Scheer has caucus support, for now

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Andrew Scheer has more than a communications problem. He has a substance problem and so does his party. The April reckoning in Toronto will bring it to a head.

By Sheila Copps
First published in The Hill Times on November 11, 2019.

OTTAWA—Andrew Scheer dodged a bullet in caucus last week.

That was not surprising because it would have been highly unlikely for caucus to unilaterally usurp the role of party members.

Even those who privately do not support Scheer would be publicly loathe to take him out in a caucus vote.

Instead, his enemies in the party are working overtime to ensure that the April review convention in Toronto votes to kick Scheer out.

By rights, all Scheer needs to survive is a vote of 50 per cent plus one. But a lukewarm response from party supporters would not bode well for the party’s growth in the next election.

Scheer lost support in every single province except Alberta and Manitoba. He was blown out of the water in every major urban centre except Edmonton and Calgary.

And his post-election caucus statement last week did not augur well to turn those numbers around. Much has been debated in the past two weeks about the economic disaster falling on oil-dependent Saskatchewan and Alberta. Saskatchewan Premier Scott Moe, representing three per cent of the population, went so far as to issue a demand that the Liberal government abandon its carbon-pricing plan. That plan was supported by the vast majority of Canadians across the political spectrum and even Tories now are owning up to the fact that their party’s myopia in climate change hurt them badly in Ontario and Quebec. Peter MacKay laid the blame for a bad campaign squarely on his leader’s shoulders. He said that Scheer basically had an open net to shoot into and he simply could not make it. The inference to the “stinking albatross” of social conservatism must have hurt. But MacKay elucidated clearly the problem facing Scheer.

His refusal to march in gay pride parades and his ambivalence on abortion rights cost him dearly. Most male observers downplayed the role of social conservatism with one columnist chiding female reporters for bringing the situation up. But women, who have spent much of our lives fighting for equality, are less than enthusiastic when a would-be prime minister does not vigorously defend our rights.

The post-election post mortem shows a clear gender split. With fewer women supporting the Conservatives, Liberals also suffered losses in this important demographic but still managed to score ahead of the Tories even after the ugly showdown between the prime minister and his colleague Jody Wilson-Raybould. The NDP was the beneficiary of an increase in women’s support with double the number of women to men supporting their party.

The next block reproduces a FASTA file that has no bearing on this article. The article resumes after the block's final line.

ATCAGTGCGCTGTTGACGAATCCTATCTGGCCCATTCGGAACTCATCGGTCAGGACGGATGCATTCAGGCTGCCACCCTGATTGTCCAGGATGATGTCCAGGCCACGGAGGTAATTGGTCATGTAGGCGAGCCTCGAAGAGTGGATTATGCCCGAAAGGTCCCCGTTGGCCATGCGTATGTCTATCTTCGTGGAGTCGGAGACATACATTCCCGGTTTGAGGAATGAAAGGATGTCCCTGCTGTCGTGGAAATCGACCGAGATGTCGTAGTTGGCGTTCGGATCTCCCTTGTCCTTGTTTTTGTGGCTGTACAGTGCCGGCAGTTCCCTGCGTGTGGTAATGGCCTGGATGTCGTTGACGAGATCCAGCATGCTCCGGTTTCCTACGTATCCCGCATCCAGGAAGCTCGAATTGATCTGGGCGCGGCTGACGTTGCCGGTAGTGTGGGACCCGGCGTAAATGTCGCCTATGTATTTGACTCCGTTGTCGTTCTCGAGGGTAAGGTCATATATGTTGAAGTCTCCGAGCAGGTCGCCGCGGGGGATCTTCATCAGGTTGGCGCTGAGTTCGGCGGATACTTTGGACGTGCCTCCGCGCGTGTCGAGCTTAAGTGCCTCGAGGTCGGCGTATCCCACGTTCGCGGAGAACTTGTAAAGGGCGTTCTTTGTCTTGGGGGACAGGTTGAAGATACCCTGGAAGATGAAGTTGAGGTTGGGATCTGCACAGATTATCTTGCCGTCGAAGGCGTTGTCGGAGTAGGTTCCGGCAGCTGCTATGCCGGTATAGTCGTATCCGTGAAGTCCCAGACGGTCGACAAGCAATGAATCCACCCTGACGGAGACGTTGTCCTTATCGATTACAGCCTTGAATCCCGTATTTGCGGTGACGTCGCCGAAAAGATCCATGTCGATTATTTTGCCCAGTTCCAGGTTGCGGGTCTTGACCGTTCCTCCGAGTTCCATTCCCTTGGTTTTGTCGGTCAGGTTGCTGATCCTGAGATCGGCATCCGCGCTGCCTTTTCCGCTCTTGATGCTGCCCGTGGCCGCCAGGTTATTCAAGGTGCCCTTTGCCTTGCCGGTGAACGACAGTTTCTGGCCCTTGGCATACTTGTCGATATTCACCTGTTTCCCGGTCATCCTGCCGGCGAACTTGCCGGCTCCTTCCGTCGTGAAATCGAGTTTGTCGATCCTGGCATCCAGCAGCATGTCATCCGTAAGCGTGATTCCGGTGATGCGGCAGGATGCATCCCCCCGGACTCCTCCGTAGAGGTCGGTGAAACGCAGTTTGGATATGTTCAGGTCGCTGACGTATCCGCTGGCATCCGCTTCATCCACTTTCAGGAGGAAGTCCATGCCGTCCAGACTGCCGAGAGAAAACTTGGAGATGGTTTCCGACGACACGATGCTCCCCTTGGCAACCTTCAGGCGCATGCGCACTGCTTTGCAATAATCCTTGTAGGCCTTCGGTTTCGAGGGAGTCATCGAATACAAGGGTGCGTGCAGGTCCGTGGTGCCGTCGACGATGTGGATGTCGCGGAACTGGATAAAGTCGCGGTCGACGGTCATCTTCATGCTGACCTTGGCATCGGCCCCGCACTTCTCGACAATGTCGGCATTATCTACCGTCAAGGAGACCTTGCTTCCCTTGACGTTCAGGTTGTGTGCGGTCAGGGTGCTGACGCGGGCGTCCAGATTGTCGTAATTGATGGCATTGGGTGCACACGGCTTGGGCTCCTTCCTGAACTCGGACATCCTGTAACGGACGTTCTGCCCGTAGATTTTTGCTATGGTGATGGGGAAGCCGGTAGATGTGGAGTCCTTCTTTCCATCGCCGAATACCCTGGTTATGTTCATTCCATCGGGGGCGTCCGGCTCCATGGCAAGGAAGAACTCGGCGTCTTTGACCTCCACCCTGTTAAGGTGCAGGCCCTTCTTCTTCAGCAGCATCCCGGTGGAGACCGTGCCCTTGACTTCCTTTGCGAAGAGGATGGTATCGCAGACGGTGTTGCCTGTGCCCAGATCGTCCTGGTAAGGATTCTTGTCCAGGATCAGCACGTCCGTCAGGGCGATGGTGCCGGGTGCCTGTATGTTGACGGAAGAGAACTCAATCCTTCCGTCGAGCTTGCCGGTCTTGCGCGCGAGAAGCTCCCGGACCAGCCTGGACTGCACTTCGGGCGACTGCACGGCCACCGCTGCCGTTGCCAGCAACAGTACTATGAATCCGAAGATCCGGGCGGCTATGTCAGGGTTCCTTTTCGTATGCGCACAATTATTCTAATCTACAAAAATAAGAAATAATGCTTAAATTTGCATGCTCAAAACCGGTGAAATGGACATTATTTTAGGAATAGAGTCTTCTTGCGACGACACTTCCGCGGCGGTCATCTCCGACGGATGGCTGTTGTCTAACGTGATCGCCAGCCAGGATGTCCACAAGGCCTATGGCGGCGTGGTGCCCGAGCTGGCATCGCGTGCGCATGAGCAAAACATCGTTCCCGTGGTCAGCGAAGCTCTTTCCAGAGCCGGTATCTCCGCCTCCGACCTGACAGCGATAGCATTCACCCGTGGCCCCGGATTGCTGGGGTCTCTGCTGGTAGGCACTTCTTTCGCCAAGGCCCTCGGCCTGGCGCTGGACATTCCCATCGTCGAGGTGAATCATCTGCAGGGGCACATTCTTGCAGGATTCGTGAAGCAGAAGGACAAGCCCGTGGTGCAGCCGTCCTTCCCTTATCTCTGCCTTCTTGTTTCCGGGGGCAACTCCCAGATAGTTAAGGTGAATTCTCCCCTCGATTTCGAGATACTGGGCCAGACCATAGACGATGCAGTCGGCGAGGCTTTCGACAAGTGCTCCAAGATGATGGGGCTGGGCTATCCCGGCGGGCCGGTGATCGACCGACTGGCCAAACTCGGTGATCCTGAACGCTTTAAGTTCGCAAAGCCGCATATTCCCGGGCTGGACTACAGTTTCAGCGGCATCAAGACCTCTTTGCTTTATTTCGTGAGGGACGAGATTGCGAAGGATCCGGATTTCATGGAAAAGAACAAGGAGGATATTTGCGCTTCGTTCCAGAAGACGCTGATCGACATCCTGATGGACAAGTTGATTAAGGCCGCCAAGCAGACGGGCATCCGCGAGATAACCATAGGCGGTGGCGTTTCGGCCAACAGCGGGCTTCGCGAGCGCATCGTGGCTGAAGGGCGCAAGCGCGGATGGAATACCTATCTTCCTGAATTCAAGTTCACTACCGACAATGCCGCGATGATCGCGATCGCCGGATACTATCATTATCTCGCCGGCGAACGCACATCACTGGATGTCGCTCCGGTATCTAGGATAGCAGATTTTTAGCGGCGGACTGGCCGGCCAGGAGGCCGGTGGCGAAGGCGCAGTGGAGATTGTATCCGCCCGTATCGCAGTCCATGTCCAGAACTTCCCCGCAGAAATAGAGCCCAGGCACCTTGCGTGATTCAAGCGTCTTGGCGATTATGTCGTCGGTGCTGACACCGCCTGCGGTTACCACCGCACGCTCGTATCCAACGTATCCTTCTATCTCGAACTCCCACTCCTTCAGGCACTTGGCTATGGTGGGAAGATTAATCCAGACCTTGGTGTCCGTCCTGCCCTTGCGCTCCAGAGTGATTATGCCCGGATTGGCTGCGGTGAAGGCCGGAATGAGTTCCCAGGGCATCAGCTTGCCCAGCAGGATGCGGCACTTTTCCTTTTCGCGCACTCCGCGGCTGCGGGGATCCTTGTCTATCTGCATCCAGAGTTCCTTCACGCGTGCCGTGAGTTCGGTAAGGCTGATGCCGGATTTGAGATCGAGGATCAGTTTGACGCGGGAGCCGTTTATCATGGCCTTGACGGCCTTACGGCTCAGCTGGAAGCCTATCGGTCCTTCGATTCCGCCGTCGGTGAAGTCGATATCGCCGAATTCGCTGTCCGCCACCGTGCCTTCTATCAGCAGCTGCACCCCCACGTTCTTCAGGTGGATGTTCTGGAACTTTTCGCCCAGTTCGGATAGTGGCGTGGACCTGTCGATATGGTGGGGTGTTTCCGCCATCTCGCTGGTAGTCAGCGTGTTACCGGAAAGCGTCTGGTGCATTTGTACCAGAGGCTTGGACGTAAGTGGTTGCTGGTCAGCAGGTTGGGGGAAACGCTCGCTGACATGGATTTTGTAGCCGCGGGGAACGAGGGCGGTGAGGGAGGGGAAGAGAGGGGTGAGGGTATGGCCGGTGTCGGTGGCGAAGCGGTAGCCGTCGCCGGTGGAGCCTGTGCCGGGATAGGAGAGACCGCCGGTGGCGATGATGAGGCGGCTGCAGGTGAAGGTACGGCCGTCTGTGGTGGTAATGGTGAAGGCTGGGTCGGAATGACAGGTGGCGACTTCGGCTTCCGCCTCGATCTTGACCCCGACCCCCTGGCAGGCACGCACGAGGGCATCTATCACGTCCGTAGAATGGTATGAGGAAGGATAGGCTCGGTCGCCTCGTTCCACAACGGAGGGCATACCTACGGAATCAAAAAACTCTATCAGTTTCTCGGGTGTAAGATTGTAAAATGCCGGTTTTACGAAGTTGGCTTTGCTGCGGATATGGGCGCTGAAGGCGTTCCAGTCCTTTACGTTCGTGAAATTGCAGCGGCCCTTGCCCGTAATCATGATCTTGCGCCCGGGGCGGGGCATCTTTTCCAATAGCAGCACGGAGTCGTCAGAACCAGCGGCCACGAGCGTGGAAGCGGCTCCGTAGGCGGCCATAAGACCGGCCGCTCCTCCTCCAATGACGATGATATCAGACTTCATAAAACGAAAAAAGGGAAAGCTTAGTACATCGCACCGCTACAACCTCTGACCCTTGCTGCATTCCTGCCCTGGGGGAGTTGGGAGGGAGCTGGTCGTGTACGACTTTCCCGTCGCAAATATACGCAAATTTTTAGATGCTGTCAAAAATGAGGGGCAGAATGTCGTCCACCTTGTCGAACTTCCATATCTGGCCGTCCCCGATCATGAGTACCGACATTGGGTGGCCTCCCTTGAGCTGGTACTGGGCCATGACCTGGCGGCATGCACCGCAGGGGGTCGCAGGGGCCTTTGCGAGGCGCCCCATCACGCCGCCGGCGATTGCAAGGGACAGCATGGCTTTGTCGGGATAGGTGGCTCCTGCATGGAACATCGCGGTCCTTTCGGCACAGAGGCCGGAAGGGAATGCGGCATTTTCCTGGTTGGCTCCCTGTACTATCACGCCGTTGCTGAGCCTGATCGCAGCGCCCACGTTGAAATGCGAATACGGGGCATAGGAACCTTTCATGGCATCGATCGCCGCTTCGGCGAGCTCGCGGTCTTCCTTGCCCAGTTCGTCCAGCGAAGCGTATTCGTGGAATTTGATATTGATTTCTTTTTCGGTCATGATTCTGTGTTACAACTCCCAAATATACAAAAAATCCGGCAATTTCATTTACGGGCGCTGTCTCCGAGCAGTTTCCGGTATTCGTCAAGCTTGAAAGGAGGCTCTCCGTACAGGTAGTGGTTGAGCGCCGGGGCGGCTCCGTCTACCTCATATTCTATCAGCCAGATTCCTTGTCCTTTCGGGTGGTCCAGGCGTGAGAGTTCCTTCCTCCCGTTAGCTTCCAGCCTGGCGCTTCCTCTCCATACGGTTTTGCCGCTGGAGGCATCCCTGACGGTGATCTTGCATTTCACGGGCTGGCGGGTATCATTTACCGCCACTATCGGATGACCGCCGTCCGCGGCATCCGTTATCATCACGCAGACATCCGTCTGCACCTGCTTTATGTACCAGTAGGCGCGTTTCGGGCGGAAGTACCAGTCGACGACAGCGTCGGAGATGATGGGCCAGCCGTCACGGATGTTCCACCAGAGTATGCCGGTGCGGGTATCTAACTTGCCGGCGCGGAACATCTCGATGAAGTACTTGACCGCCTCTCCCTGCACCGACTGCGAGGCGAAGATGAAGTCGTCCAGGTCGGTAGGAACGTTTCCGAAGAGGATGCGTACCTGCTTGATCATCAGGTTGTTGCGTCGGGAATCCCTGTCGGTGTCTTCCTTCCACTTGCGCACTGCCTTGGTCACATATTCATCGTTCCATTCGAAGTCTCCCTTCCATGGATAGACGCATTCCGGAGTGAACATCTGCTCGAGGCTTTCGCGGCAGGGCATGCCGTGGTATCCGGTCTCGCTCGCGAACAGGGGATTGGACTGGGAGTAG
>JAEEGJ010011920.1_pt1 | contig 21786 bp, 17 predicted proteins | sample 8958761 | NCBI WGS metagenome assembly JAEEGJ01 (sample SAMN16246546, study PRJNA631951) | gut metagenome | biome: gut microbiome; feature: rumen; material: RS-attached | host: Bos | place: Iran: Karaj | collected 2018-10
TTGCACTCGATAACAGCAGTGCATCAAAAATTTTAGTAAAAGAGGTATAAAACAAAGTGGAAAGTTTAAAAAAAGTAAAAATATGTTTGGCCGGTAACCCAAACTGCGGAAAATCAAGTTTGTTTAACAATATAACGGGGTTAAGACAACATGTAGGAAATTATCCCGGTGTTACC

The issue of social conservatism is not simply a problem of one leader. Instead, the key voices in the current party are largely social conservatives.

Alberta Premier Jason Kenney, in the first month of his leadership, moved to reduce protection for gay and lesbian high school students who join support clubs but do not want their parents to know.

Kenney also moved quickly to can a panel that had been established to review the legality of conversion therapy in Alberta. Kenney said the panel was unnecessary but did not rule out the possibility of going along with a federal conversion therapy ban.

During the bitter spring election, Rachel Notley’s struggling party released a two-decade old tape of Kenney saying his greatest achievement in university activism was managing to ban gay partners from being with their loved ones on their hospital death beds. Kenney later said he regretted making the comments.

Many other Conservatives have similar views. In rural areas that return to the old days of father knows best. But the urban swathes that denied Scheer his government are definitely opposed to his backward social perspective

Scheer and Kenney both share a devout support for Catholicism.

MacKay and other progressives understand full well that Bible Belt politics does not work in Canada. However, the party that MacKay merged with the Canadian Alliance May not support his assessment.

Canadians tend to be a fairly secular people. We support the separation of church and state. But we also want citizens to experience free expression of religion. Hence the general distaste across the rest of Canada for a Quebec law that denies citizens the right to wear hijabs, crosses and turbans.

But at the end of the day, we do not support leaders whose religious positions overreach their political decision-making.

Scheer has more than a communications problem. He has a substance problem and so does his party. The April reckoning in Toronto will bring it to a head.

Sheila Copps is a former Jean Chrétien-era cabinet minister and a former deputy prime minister. Follow her on Twitter at @Sheila_Copps.